I always start out looking at images online when I have no name and clicking on the photos that look similar. This time the first photo I saw that looked similar to my plant led me to a website by Stoney Creek Cacti & Gifts. I scrolled down their Agave selection and found the one that looked like mine. It said the name is Agave lophantha splendida. Well, Agave lophantha is a synonym of Agave univittata.
It is so much easier to send photos to an “expert” to ID, but I always try and do it myself first.
The above photo is what it looked like after a winter in the house on May 31, 2017. It didn’t get enough sun and it looks like the leaves stretched. It really doesn’t even look like the same plant.
The leaves of this species grow to around 15” long and are thinner than most Agave. The leaves are rather flat with a thin white edge and white teeth. The needle on the tips of the leaves is brown.
Family: Asparagaceae (formerly Agavaceae)
Origin: Northeast Mexico and Texas.
Zones: 9a-10b (20°-35° F)
Size: 12-18″ tall x 1-2’ wide
Light: Sun to part shade
I have had no problems with this plant. Photos online show plants with longer leaves, so maybe they are supposed to look like this as they get older. This is a smaller Agave, growing no more than 12 to 18″ tall, so it is much more manageable than a few of the larger plants I have grown.
The Agave univittata survived the winter in the house in my bedroom and was very glad to get back outside for the summer.
On July 12 I decided the Agave univittata needed to be in a larger pot… I had moved the plant table from behind the shed to the front porch and the potting table to the back porch.
I put it in a 9″ diameter x 6″ tall pot. Now its roots can spread out a little more. Smaller Agave are so much easier to work with than the larger growing species.
The Agave univittata is now on the front porch. I don’t think it has really been getting enough sun…
The Agave univittata made it through another winter and I decided to put it on the back porch for 2019. It will get full sun all day here and maybe it will do better and begin to look more like what an Agave univittata should look like.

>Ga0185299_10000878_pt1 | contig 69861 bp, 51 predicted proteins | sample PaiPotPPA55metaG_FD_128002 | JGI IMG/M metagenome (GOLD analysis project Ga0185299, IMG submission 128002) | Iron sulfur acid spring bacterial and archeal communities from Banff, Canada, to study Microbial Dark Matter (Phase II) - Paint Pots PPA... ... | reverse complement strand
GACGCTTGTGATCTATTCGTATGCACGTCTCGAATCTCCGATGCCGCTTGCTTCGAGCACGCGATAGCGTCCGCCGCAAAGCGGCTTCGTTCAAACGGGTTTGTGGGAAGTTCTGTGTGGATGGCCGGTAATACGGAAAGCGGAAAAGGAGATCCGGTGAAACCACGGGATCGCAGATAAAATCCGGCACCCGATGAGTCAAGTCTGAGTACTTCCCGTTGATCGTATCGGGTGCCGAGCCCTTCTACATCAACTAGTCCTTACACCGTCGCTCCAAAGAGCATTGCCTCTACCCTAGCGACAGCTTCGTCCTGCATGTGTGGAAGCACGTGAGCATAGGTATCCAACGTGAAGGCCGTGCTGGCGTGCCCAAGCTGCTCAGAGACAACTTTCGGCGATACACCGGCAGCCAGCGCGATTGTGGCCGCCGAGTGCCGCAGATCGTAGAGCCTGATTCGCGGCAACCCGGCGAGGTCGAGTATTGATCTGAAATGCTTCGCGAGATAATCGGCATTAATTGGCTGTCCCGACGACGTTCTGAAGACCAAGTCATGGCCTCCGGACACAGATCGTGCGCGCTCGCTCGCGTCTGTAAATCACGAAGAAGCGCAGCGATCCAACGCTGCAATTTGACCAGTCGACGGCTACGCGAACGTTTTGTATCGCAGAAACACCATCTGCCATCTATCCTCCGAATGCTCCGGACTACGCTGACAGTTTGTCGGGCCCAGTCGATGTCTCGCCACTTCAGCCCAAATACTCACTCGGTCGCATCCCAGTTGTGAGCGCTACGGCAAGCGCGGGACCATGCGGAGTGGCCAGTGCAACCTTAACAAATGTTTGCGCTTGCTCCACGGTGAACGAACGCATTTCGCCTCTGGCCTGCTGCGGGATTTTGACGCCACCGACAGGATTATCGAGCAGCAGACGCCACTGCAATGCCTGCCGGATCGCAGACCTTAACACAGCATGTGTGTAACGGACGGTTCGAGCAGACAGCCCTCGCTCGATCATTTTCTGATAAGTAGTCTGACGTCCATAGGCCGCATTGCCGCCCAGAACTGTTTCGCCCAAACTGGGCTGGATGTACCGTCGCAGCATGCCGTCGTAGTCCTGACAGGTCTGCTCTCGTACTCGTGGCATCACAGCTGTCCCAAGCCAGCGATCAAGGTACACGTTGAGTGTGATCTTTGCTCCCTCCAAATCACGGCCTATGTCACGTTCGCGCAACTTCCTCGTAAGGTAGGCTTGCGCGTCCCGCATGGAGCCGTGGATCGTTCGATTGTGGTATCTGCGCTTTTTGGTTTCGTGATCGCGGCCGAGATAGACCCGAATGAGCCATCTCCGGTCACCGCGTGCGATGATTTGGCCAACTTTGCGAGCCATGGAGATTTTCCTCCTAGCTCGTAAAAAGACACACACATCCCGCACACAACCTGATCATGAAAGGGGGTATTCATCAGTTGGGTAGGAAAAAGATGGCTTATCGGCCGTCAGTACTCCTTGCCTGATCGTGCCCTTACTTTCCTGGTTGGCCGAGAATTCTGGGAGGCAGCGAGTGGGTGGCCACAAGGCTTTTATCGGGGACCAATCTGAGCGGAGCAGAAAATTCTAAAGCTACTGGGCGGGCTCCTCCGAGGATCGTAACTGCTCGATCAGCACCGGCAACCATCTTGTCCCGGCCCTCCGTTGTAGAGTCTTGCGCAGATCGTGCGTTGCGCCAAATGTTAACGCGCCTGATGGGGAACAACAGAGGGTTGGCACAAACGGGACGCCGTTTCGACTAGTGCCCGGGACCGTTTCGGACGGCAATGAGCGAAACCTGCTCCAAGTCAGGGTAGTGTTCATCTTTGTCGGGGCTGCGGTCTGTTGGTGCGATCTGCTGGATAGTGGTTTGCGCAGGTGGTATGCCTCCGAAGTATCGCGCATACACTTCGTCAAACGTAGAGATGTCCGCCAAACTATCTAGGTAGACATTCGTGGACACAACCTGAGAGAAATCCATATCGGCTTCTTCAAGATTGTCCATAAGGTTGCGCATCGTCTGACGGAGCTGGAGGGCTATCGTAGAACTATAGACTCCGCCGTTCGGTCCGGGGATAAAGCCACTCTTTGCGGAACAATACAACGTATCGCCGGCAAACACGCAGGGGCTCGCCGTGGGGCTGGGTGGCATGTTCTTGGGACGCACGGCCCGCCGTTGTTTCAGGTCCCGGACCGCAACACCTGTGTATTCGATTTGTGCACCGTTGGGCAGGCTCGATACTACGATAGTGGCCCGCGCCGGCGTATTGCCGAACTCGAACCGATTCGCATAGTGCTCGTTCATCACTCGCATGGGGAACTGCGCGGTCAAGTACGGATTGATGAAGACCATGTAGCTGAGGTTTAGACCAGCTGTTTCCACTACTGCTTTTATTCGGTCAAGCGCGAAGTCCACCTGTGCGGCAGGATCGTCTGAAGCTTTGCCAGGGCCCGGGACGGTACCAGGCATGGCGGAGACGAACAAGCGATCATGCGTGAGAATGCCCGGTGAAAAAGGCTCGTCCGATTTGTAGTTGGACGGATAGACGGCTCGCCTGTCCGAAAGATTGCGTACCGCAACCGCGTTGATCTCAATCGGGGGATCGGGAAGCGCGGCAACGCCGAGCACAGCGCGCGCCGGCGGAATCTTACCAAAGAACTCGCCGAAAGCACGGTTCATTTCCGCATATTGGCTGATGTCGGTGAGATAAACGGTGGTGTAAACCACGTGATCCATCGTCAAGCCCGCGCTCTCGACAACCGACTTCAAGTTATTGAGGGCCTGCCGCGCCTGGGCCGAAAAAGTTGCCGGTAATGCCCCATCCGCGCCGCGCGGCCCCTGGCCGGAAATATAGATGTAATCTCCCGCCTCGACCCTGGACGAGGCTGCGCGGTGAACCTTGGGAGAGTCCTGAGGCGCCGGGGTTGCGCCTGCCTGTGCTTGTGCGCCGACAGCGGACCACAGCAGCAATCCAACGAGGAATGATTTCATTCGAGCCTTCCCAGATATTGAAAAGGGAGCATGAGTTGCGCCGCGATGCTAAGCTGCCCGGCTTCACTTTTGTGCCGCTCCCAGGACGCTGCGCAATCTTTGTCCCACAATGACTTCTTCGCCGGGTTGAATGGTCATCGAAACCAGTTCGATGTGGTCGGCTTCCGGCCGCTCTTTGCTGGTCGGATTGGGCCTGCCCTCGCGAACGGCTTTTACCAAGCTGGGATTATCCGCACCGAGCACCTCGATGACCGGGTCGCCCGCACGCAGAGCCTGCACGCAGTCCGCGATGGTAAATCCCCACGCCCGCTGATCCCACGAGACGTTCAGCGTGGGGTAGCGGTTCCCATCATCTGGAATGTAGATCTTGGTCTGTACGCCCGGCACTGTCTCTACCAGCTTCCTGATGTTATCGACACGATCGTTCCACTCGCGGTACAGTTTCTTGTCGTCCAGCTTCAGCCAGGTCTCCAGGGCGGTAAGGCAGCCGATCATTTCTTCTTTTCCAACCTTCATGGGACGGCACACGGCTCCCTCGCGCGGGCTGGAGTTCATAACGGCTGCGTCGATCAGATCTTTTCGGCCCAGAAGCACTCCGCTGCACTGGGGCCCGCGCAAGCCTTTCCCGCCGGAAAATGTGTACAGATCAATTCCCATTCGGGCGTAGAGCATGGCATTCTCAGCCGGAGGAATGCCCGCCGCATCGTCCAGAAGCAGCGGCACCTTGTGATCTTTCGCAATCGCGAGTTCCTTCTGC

The Agave univittata is doing very well and enjoying the full sun on the back porch on 6-19-19.
I had to move the plants inside on October 11 because an “F” was in the forecast. I took one last photo of it before moving it inside for the winter.
I kept this plant in a sunny part on the front porch for the summer of 2020. It seemed to have a few sunburn issues on the back porch in 2019. It did well, as usual, and measured 13″ tall x 27 1/2″ wide when I brought the plants inside for the winter on October 15.
I took measurements earlier this year, so this plant measured 17 1/2″ tall x 25″ or so. When I added the measurement to my journal, I noticed it was 27 1/2″ wide in 2020. I went back to recheck and noticed I had neglected to consider the oldest leaf on the bottom hanging downward. I kept it on the front porch in 2021 because it didn’t seem to like the intense sun on the back porch last summer.
I will continue adding more photos as time goes by.
Even though Agave lophantha is a synonym, there are still many websites that use that name. Agave lophantha ‘Quadricolor’ is very popular.
I hope you enjoyed this page and maybe found it useful. If you have any comments, questions or suggestions, I would like to hear from you. Please click on “like” if you visited this page. It helps us bloggers stay motivated. 🙂 You can check out the links below for further reading. The links take you directly to the genus and species of this plant.